Authors: Shane Snow,
Shane Snow introduces the concept of “lateral” thinking, an approach to challenge the conventional ways of doing things. Unlike other mythical, counterproductive ways of achieving success, Snow shows you realistic methods and strategies that will help you do great things in a shorter span of time. The secret is to work smarter.
Video Review of Smartcuts: How Hackers, Innovators, and Icons Accelerate Success by Shane Snow,
Quotes & Tips from Smartcuts: How Hackers, Innovators, and Icons Accelerate Success
An Open Mind
Genius has less to do with the size of your mind than how open it is.
PRETEND YOU ARE DRIVING a car in the middle of a thunderstorm and you happen upon three people on the side of the road. One of them is a frail old woman, who looks on the verge of collapse. Another is a friend who once saved your life. The other is the romantic interest of your dreams, and this is a once-in-a-lifetime opportunity to meet him or her. You have only one other seat in the car. Who do you pick up? There’s a good reason to choose any of the three. The old woman needs help. The friend deserves your payback. And clearly, a happy future with the man or woman of your dreams will have an enormous long-term impact on your life. So, who should you pick? The old woman, of course. Then, give the car keys to your friend, and stay behind with the romantic interest to wait for the bus!
Those who hack world-class success tend to be the ones who can focus relentlessly on a tiny number of things. In other words, to soar, we need to simplify.
Simplification often makes the difference between good and amazing.
Often, the thing holding us back from success is our inability to say no.
Time to Innovate
“20% Time” is not Google indigenous. It was borrowed from a company formerly known as Minnesota Mining and Manufacturing, aka 3M, which allowed its employees to spend 15 percent of their work hours experimenting with new ideas, no questions asked. 3M’s “15% Time” brought us, among other things, Post-it Notes.
Seek out negative feedback
The research showed that experts—people who were masters at a trade—vastly preferred negative feedback to positive. It spurred the most improvement. That was because criticism is generally more actionable than compliments.
The importance of a good mentor
Mentorship is the secret of many of the highest-profile achievers throughout history. Socrates mentored young Plato, who in turn mentored Aristotle. Aristotle mentored a boy named Alexander, who went on to conquer the known world as Alexander the Great.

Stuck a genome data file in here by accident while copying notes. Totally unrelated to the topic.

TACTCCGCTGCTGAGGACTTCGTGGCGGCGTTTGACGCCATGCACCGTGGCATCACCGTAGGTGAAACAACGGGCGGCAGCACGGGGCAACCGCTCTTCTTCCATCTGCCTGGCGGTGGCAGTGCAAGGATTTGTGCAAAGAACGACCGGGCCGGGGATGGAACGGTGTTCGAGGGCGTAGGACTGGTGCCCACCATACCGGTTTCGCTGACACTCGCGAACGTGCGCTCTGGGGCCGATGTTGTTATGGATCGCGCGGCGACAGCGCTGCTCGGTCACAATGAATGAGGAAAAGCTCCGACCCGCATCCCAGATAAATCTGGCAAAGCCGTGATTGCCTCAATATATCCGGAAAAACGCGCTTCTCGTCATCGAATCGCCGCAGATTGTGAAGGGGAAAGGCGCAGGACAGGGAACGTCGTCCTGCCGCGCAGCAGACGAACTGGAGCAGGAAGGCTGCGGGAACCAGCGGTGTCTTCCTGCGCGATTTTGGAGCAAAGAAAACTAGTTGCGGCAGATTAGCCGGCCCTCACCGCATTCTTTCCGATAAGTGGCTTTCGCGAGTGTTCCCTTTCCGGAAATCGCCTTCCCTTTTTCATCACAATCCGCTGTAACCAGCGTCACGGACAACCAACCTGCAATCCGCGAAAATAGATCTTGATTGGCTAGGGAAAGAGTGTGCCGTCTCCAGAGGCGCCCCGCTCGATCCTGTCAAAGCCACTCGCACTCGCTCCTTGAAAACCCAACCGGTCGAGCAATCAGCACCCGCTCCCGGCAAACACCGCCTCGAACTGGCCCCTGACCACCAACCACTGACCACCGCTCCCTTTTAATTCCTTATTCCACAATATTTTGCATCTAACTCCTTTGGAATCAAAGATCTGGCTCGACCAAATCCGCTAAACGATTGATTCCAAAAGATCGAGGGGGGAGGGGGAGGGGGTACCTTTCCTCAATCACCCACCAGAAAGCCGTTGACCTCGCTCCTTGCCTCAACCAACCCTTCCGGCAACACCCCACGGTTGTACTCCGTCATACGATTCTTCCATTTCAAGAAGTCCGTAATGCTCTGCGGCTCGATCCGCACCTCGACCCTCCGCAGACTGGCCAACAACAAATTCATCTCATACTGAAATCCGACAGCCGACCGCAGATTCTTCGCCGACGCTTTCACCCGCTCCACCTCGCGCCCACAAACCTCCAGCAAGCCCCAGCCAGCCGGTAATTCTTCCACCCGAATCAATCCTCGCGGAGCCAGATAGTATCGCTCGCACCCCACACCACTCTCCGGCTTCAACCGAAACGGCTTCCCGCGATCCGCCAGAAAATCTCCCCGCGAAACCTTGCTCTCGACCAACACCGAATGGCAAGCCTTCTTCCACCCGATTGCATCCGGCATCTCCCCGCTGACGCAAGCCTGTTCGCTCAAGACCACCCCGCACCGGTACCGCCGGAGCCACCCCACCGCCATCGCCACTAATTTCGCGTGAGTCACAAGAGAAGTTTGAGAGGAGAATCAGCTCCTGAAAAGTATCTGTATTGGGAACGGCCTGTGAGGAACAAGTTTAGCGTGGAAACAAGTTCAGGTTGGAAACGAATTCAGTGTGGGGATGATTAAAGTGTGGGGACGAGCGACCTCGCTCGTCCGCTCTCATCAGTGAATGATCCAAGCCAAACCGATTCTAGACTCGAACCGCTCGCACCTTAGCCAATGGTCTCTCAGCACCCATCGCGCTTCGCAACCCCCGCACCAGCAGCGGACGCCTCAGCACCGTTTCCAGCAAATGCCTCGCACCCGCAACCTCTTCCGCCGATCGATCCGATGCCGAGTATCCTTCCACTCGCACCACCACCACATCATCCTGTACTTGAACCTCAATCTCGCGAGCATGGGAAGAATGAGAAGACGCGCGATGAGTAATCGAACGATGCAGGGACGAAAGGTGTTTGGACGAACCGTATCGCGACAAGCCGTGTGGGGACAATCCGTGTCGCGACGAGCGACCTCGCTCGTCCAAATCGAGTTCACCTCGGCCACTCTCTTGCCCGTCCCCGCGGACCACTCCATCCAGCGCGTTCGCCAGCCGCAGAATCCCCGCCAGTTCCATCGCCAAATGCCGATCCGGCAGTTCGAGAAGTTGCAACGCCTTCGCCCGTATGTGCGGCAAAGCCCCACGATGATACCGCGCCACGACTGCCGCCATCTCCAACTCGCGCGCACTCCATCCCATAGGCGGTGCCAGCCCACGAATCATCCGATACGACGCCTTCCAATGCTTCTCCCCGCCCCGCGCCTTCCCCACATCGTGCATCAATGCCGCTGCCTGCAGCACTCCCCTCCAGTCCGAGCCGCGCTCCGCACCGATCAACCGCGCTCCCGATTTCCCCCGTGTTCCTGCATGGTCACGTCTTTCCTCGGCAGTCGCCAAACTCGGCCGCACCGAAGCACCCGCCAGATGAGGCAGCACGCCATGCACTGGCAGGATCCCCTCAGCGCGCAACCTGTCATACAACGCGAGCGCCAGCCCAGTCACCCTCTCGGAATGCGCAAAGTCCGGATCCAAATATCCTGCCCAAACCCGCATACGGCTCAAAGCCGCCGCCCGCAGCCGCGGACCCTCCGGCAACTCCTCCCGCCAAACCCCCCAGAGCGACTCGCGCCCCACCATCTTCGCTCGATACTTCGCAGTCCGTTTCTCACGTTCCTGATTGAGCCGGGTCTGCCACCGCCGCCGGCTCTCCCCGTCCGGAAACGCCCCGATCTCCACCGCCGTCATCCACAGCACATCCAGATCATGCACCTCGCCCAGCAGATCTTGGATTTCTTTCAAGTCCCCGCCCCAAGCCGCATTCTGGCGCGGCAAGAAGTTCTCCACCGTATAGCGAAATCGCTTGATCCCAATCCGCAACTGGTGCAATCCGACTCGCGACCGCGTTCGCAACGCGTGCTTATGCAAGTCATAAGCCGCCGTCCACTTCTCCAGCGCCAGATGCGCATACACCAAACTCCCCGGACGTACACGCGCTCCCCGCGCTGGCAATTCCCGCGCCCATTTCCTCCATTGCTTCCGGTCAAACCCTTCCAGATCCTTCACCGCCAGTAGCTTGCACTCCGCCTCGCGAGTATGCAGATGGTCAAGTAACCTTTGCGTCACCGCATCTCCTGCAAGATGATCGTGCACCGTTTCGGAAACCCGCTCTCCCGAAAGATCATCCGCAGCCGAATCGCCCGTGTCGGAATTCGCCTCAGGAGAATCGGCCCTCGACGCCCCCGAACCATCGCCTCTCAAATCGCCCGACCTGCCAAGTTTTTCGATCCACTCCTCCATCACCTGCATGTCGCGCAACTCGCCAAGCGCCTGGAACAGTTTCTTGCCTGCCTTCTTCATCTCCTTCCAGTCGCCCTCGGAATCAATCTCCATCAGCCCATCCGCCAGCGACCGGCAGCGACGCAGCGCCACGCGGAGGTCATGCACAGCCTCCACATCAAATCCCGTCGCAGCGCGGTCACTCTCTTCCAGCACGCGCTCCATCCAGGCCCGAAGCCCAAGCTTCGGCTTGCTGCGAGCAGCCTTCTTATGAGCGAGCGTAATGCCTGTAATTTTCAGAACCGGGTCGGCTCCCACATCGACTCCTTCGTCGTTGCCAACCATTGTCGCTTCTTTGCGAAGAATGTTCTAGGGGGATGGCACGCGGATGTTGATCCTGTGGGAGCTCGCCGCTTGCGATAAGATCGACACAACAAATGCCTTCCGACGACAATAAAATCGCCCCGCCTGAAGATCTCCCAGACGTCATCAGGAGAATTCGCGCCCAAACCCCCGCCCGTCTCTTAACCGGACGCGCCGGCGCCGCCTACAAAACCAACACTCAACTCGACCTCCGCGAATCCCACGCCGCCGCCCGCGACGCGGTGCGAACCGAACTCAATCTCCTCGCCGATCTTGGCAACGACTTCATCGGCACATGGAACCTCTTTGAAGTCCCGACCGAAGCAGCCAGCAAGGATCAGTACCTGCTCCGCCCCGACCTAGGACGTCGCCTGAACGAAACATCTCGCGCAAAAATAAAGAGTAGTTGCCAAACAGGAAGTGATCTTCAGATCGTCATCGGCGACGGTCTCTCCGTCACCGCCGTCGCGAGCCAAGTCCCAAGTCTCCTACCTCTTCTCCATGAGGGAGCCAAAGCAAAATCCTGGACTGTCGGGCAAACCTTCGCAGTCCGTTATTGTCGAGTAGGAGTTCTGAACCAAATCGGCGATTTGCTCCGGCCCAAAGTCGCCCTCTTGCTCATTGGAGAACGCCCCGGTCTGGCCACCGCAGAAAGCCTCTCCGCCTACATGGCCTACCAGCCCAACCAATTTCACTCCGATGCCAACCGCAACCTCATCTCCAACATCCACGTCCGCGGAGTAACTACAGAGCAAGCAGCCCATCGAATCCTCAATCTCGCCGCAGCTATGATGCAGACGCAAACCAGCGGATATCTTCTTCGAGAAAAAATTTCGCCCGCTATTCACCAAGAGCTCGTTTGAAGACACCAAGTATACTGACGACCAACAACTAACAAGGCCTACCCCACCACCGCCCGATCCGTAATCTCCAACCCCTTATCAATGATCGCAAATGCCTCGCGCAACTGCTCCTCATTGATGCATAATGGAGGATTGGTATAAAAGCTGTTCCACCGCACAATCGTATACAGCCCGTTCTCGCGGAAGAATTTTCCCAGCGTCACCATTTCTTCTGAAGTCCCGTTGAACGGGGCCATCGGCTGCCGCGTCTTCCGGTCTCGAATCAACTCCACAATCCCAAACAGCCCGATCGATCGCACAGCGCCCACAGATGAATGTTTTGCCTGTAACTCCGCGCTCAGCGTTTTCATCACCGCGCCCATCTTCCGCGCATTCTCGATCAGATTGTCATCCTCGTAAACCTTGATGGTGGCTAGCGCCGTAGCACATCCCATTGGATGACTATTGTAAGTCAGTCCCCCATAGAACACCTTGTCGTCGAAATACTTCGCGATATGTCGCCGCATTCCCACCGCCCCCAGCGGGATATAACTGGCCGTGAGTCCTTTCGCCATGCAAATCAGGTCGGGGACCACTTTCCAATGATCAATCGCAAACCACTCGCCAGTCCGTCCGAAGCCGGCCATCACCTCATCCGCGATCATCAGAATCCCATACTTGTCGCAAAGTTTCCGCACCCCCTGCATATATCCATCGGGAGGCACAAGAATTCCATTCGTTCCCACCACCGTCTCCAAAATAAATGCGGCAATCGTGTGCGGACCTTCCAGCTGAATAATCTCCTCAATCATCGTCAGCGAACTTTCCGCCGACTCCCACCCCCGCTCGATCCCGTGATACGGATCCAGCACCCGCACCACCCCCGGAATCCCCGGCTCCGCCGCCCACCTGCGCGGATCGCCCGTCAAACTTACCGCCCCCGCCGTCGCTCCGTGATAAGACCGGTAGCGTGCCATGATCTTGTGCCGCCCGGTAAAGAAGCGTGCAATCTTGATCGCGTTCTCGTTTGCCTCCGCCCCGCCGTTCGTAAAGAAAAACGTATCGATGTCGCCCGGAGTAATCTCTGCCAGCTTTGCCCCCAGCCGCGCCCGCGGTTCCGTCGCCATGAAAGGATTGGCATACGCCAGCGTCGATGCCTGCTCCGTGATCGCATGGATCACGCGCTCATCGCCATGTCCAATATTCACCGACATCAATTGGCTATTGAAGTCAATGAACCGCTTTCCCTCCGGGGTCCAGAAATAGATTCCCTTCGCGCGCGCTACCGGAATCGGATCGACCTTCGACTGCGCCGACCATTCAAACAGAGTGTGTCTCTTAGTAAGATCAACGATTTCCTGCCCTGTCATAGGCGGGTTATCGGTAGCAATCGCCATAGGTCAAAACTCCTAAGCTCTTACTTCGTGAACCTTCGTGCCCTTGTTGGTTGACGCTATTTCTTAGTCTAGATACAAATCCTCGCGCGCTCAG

Aristotle was privileged to study at Plato’s Academy, but some kid on the other side of the world was probably just as promising as young Aristotle and never got the mentorship.
From The Karate Kid to Star Wars to The Matrix, adventure stories often adhere to a template in which a protagonist forsakes humble beginnings and embarks on a great quest. Before the quest heats up, however, he or she receives training from a master: Obi Wan Kenobi. Mr. Miyagi. Mickey Goldmill. Haymitch. Morpheus.
We can spend thousands of hours practicing until we master a skill, or we can convince a world-class practitioner to guide our practice and cut the time to mastery significantly.
With every increase in communication, with every autobiography published, and every YouTube video of a superstar created, we increase our access to the great models in every category. This allows us to at least study the moves that make masters great—which is a start.
Create your own luck
Luck is often talked about as “being in the right place at the right time.” But like a surfer, some people—and companies—are adept at placing themselves at the right place at the right time. They seek out opportunity rather than wait for it.
Shortcuts vs Smartcuts
The difference between rapid, but short-term gains, which I call shortcuts, and sustainable success achieved quickly through smart work, or smartcuts. Whereas by dictionary definition shortcuts can be amoral, you can think of smartcuts as shortcuts with integrity. Working smarter and achieving more—without creating negative externalities.
Effort for the sake of effort is as foolish a tradition as paying dues. How much better is hard work when it’s amplified by a lever? Platforms teach us skills and allow us to focus on being great, rather than reinventing wheels or repeating ourselves.
Leverage is the overachiever’s approach to getting more bang for her proverbial buck. It’s how brand-new startups scale and young sci-fi geeks become movie directors. It’s how below-average school systems turn around and revolutions are won. It’s how surfers take championships and artists go from homeless to the Grammys.
You may also like
Authors: Richard Branson,
The rules in business school give you an idea. But they won’t guarantee a future. Richard Branson shares with you everything you need to know about enterprise — how to begin, how to lead and how to be more innovative. The Founder of Virgin groups never conformed to what was normal; he made his own rules. Now, he shares his secrets with you as well.
Authors: Benedict Carey,
Throughout your life, you’ve been told to use a quiet place, switch off the music devices and build a strict routine if you want to do well in your tests/presentation. On many occasions, this simply does not work. In How We Learn, Carey gives you realistic and research-proven strategies that will improve your learning with much less effort.
Authors: Brian P. Moran,Michael Lennington
Most organizations set annual goals. This results in procrastination and a failure to maintain productivity throughout the year. Moran and Lennington train you to change this to a 12-week year, where you will achieve your goals more efficiently and with reduced procrastination. Their expert insights on implementation will help you set the best strategy to get to where you want in less time than you thought possible.